Rusty Patched Bumble Bee (Bombus affinis)
Photocredit: Johanna James-Heinz
Identification, provided by US Fish and Wildlife Service:
“All rusty patched bumble bees have entirely black heads, but… workers and males have a rusty reddish patch centrally located on the back… second abdominal segment.”
In 2007, the Xerces Society, an organization dedicated to invertebrate conservation, initiated a status review of three species of bumble bee: the rusty patched bumble bee, the yellow banded bumble bee, and the western bumble bee. This effort recorded the reduction in population of these species as well as factors that contribute to the decrease in their numbers. The Xerces Society mobilized the general public to participate in their research through the bumble bee citizen science project, which educated everyday folks and asked them to submit observations nationwide of these particular pollinators. The response was substantial, and in 2013, the project evolved into the Bumble Bee Watch program boasting of more than 10,000 users and more than 15,000 submissions throughout North America. Despite this outpouring of interest and concern, the data collected through these efforts is discouraging if not daunting. The rusty patched bumble bee, a once common and widespread pollinator, has declined at an alarming rate, “from 9/10ths of its range,” according to Rich Hatfield, Senior Conservation Biologist of the Endangered Species Program.
In the same year that the Bumble Bee Watch program went into effect, the Xerces Society began petitioning the US Fish and Wildlife Service to officially classify the rusty patched bumble bee as an endangered species in accordance with the Endangered Species Act. This fall, three years later, the US Fish and Wildlife Service announced its formal proposal to do so. If the listing is approved, this species must be considered in order for future federal regulation to be passed, such as new pesticide registration. Pesticide and insecticide use has been identified as one of the primary threats to this species, contributing to its precipitous decline. Additional factors include habitat loss and reduced crop diversity in farming since these bees require flowering plants to sustain them throughout the rather long lifecycle of a colony, as well as undisturbed ground for overwintering. Climate instability and GMOs (Genetically Modified Organisms) are also being researched for their potentially damaging impacts.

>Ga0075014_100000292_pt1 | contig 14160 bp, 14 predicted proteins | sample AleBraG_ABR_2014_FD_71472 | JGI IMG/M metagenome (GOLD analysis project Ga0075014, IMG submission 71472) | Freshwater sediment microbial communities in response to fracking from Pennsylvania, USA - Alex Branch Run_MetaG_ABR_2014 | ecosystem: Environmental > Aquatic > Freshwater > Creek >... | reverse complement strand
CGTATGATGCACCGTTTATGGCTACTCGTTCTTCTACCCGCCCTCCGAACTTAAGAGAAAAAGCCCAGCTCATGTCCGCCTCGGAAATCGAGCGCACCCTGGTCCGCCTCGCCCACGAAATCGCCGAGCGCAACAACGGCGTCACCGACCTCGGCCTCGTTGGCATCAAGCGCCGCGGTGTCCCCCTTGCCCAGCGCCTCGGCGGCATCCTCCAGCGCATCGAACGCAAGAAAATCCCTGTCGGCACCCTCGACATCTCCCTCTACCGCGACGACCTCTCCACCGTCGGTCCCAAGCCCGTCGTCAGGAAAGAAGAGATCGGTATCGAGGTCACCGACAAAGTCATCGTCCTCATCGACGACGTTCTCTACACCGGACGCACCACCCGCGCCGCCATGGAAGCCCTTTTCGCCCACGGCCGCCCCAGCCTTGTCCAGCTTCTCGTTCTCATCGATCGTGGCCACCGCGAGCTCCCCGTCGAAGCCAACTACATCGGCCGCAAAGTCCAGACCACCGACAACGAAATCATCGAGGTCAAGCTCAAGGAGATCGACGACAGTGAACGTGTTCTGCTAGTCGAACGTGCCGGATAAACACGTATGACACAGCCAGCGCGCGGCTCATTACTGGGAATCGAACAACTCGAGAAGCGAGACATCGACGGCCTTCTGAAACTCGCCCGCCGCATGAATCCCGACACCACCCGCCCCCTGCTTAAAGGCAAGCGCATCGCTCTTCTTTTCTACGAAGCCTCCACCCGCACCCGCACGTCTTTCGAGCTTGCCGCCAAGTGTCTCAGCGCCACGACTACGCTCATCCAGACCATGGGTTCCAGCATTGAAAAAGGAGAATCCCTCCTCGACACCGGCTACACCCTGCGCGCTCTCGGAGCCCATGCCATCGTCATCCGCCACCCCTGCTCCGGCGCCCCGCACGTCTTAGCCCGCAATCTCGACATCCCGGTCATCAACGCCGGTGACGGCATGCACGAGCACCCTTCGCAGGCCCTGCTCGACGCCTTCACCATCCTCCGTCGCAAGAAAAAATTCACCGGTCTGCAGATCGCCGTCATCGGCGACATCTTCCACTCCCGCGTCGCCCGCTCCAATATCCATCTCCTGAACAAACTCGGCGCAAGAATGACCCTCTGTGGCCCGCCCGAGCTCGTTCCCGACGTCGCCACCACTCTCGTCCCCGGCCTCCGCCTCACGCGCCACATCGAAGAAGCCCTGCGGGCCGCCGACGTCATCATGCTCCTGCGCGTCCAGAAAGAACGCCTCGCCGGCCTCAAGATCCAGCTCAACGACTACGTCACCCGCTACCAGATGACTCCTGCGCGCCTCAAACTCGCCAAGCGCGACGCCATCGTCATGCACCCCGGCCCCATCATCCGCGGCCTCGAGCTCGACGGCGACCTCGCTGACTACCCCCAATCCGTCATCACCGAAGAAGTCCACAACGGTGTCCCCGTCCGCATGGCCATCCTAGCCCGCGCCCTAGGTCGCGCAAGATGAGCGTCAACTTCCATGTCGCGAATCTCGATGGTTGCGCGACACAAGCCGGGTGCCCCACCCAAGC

According to the US Fish and Wildlife Service, “rusty patched bumble bees contribute to our food security and the healthy functioning of our ecosystems. Bumble bees are keystone species in most ecosystems, necessary not only for native wildflower reproduction, but also for creating seeds and fruits that feed wildlife as diverse as songbirds and grizzly bears.” Moreover, its administration suggests that “the economic value of pollination services provided by native insects (mostly bees) is estimated at $3 billion per year,” and among bees, bumble bees are some of the most effective pollinators due to the high vibration of their movements. Historically, the rusty patched bumble bee served this function within a “range [that] included 28 states, the District of Columbia and 2 provinces in Canada. Since 2000, this bumble bee has been reported from only 12 states and 1 province.” Efforts are underway throughout these regions and beyond to raise awareness of the importance of pollinators specifically as well as that of sustainability and biodiversity in general. Another such coalition is the North American Pollinator Protection Campaign, which the US Fish and Wildlife Service names a “natural collaborator” with a mutual mission to their own and others, like the USDA Natural Resource Conservation Service. Organizations such as these encourage landowners to grow native, flowering plants and preserve natural landscape areas which are not subject to mowing, tilling, or other disturbances. Even small container gardening on a porch can make a difference.